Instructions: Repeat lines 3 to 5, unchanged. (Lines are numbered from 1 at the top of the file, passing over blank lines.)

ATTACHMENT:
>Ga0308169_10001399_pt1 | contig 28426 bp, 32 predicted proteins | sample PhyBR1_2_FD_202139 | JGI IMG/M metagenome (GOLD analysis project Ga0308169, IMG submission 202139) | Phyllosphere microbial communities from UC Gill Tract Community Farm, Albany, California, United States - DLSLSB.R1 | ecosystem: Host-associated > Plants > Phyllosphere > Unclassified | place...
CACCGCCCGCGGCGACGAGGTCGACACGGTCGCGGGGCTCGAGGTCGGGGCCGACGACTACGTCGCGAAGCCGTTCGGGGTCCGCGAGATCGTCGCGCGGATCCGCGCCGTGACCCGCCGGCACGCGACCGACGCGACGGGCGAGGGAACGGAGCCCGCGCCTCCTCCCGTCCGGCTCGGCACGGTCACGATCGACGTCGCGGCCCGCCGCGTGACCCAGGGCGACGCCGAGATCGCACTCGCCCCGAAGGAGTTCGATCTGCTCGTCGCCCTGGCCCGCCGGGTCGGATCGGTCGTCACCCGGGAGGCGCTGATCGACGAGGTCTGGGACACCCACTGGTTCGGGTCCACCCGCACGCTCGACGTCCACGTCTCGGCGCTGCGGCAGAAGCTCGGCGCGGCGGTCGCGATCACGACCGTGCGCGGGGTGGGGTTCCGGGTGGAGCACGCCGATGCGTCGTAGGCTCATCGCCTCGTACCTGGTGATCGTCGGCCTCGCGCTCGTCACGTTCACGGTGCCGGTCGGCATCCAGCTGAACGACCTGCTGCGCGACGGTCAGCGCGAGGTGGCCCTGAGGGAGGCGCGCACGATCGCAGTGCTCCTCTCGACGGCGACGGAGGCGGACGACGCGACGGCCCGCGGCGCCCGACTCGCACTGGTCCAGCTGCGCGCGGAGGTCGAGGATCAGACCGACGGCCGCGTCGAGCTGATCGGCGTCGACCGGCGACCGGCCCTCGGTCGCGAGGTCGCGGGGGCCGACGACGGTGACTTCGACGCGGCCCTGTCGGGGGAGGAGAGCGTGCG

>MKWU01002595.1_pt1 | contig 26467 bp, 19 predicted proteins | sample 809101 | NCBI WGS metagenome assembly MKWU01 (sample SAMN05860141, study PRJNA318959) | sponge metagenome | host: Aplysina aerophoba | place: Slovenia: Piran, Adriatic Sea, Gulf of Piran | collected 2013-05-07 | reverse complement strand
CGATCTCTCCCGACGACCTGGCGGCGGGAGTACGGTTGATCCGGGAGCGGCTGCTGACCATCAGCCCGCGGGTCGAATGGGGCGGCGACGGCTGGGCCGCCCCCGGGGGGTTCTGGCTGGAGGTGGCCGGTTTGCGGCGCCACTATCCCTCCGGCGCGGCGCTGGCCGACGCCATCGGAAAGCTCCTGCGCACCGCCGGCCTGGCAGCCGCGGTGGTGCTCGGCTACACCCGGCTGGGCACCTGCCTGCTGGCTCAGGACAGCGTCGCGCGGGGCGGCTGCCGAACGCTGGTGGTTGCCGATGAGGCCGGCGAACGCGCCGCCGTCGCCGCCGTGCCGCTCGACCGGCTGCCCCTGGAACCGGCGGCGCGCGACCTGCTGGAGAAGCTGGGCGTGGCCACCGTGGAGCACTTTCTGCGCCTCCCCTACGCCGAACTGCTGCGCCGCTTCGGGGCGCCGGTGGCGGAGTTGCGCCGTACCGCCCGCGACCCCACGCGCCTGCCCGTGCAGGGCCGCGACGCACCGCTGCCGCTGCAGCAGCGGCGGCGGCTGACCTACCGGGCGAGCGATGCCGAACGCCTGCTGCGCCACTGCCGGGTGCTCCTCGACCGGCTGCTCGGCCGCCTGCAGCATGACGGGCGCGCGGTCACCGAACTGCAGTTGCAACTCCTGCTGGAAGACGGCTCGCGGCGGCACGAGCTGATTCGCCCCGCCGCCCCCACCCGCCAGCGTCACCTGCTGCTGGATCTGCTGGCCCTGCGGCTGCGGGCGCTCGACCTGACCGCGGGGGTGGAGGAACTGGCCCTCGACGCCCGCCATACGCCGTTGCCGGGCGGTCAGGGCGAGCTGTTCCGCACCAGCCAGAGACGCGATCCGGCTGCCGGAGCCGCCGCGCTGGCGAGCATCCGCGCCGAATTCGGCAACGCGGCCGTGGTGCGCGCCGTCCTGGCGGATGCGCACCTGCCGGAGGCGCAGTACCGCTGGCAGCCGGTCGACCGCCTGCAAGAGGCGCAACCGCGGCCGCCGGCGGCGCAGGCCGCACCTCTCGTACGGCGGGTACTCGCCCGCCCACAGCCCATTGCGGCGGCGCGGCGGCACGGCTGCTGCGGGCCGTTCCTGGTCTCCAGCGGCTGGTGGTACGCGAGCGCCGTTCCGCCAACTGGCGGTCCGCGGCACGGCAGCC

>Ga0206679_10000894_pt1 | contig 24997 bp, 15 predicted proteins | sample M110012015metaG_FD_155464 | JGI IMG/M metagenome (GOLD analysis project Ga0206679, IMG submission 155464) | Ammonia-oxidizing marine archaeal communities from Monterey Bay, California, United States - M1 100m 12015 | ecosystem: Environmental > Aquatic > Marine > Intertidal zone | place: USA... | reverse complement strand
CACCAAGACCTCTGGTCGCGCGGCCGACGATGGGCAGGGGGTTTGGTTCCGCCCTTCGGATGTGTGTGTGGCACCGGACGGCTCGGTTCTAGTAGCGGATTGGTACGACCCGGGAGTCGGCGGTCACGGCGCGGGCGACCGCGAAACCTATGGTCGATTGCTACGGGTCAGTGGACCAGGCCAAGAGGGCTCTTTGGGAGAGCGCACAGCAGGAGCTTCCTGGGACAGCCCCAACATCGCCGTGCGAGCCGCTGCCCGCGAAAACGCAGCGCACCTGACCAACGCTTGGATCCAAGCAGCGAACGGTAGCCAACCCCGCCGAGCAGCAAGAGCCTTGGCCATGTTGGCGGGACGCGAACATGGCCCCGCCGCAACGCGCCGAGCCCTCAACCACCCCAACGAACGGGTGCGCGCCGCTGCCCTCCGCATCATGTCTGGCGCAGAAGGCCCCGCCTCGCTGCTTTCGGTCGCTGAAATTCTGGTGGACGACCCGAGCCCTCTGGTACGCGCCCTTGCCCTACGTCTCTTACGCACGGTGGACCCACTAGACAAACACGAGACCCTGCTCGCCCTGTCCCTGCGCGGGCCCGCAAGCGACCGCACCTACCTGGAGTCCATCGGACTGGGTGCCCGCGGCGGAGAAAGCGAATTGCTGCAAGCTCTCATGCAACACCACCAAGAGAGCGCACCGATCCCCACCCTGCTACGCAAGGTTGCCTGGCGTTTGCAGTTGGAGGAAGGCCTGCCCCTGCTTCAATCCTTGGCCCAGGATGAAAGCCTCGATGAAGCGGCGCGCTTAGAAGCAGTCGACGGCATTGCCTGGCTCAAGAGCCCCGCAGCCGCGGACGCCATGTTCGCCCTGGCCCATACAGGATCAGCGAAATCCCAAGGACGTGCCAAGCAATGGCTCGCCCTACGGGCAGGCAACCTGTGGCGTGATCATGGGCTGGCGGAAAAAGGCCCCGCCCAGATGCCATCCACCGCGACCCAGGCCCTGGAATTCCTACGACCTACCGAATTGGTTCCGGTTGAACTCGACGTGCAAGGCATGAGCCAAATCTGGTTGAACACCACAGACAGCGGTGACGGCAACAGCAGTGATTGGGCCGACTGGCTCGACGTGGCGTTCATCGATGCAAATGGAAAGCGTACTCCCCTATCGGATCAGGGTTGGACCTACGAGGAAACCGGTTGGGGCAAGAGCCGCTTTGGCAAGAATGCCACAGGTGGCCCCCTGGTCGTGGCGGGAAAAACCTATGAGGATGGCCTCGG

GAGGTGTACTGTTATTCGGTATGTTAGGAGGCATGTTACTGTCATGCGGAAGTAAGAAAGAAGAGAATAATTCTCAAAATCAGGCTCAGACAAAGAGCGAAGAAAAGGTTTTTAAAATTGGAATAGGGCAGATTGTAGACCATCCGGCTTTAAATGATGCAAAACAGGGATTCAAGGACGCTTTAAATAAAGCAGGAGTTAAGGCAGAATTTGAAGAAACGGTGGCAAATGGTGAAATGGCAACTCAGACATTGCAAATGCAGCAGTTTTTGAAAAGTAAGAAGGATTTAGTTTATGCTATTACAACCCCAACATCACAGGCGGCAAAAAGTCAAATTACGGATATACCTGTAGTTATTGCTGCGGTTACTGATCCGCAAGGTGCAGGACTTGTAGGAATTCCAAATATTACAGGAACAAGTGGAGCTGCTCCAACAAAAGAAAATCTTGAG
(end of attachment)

>MKWU01002595.1_pt1 | contig 26467 bp, 19 predicted proteins | sample 809101 | NCBI WGS metagenome assembly MKWU01 (sample SAMN05860141, study PRJNA318959) | sponge metagenome | host: Aplysina aerophoba | place: Slovenia: Piran, Adriatic Sea, Gulf of Piran | collected 2013-05-07 | reverse complement strand
CGATCTCTCCCGACGACCTGGCGGCGGGAGTACGGTTGATCCGGGAGCGGCTGCTGACCATCAGCCCGCGGGTCGAATGGGGCGGCGACGGCTGGGCCGCCCCCGGGGGGTTCTGGCTGGAGGTGGCCGGTTTGCGGCGCCACTATCCCTCCGGCGCGGCGCTGGCCGACGCCATCGGAAAGCTCCTGCGCACCGCCGGCCTGGCAGCCGCGGTGGTGCTCGGCTACACCCGGCTGGGCACCTGCCTGCTGGCTCAGGACAGCGTCGCGCGGGGCGGCTGCCGAACGCTGGTGGTTGCCGATGAGGCCGGCGAACGCGCCGCCGTCGCCGCCGTGCCGCTCGACCGGCTGCCCCTGGAACCGGCGGCGCGCGACCTGCTGGAGAAGCTGGGCGTGGCCACCGTGGAGCACTTTCTGCGCCTCCCCTACGCCGAACTGCTGCGCCGCTTCGGGGCGCCGGTGGCGGAGTTGCGCCGTACCGCCCGCGACCCCACGCGCCTGCCCGTGCAGGGCCGCGACGCACCGCTGCCGCTGCAGCAGCGGCGGCGGCTGACCTACCGGGCGAGCGATGCCGAACGCCTGCTGCGCCACTGCCGGGTGCTCCTCGACCGGCTGCTCGGCCGCCTGCAGCATGACGGGCGCGCGGTCACCGAACTGCAGTTGCAACTCCTGCTGGAAGACGGCTCGCGGCGGCACGAGCTGATTCGCCCCGCCGCCCCCACCCGCCAGCGTCACCTGCTGCTGGATCTGCTGGCCCTGCGGCTGCGGGCGCTCGACCTGACCGCGGGGGTGGAGGAACTGGCCCTCGACGCCCGCCATACGCCGTTGCCGGGCGGTCAGGGCGAGCTGTTCCGCACCAGCCAGAGACGCGATCCGGCTGCCGGAGCCGCCGCGCTGGCGAGCATCCGCGCCGAATTCGGCAACGCGGCCGTGGTGCGCGCCGTCCTGGCGGATGCGCACCTGCCGGAGGCGCAGTACCGCTGGCAGCCGGTCGACCGCCTGCAAGAGGCGCAACCGCGGCCGCCGGCGGCGCAGGCCGCACCTCTCGTACGGCGGGTACTCGCCCGCCCACAGCCCATTGCGGCGGCGCGGCGGCACGGCTGCTGCGGGCCGTTCCTGGTCTCCAGCGGCTGGTGGTACGCGAGCGCCGTTCCGCCAACTGGCGGTCCGCGGCACGGCAGCC

>Ga0206679_10000894_pt1 | contig 24997 bp, 15 predicted proteins | sample M110012015metaG_FD_155464 | JGI IMG/M metagenome (GOLD analysis project Ga0206679, IMG submission 155464) | Ammonia-oxidizing marine archaeal communities from Monterey Bay, California, United States - M1 100m 12015 | ecosystem: Environmental > Aquatic > Marine > Intertidal zone | place: USA... | reverse complement strand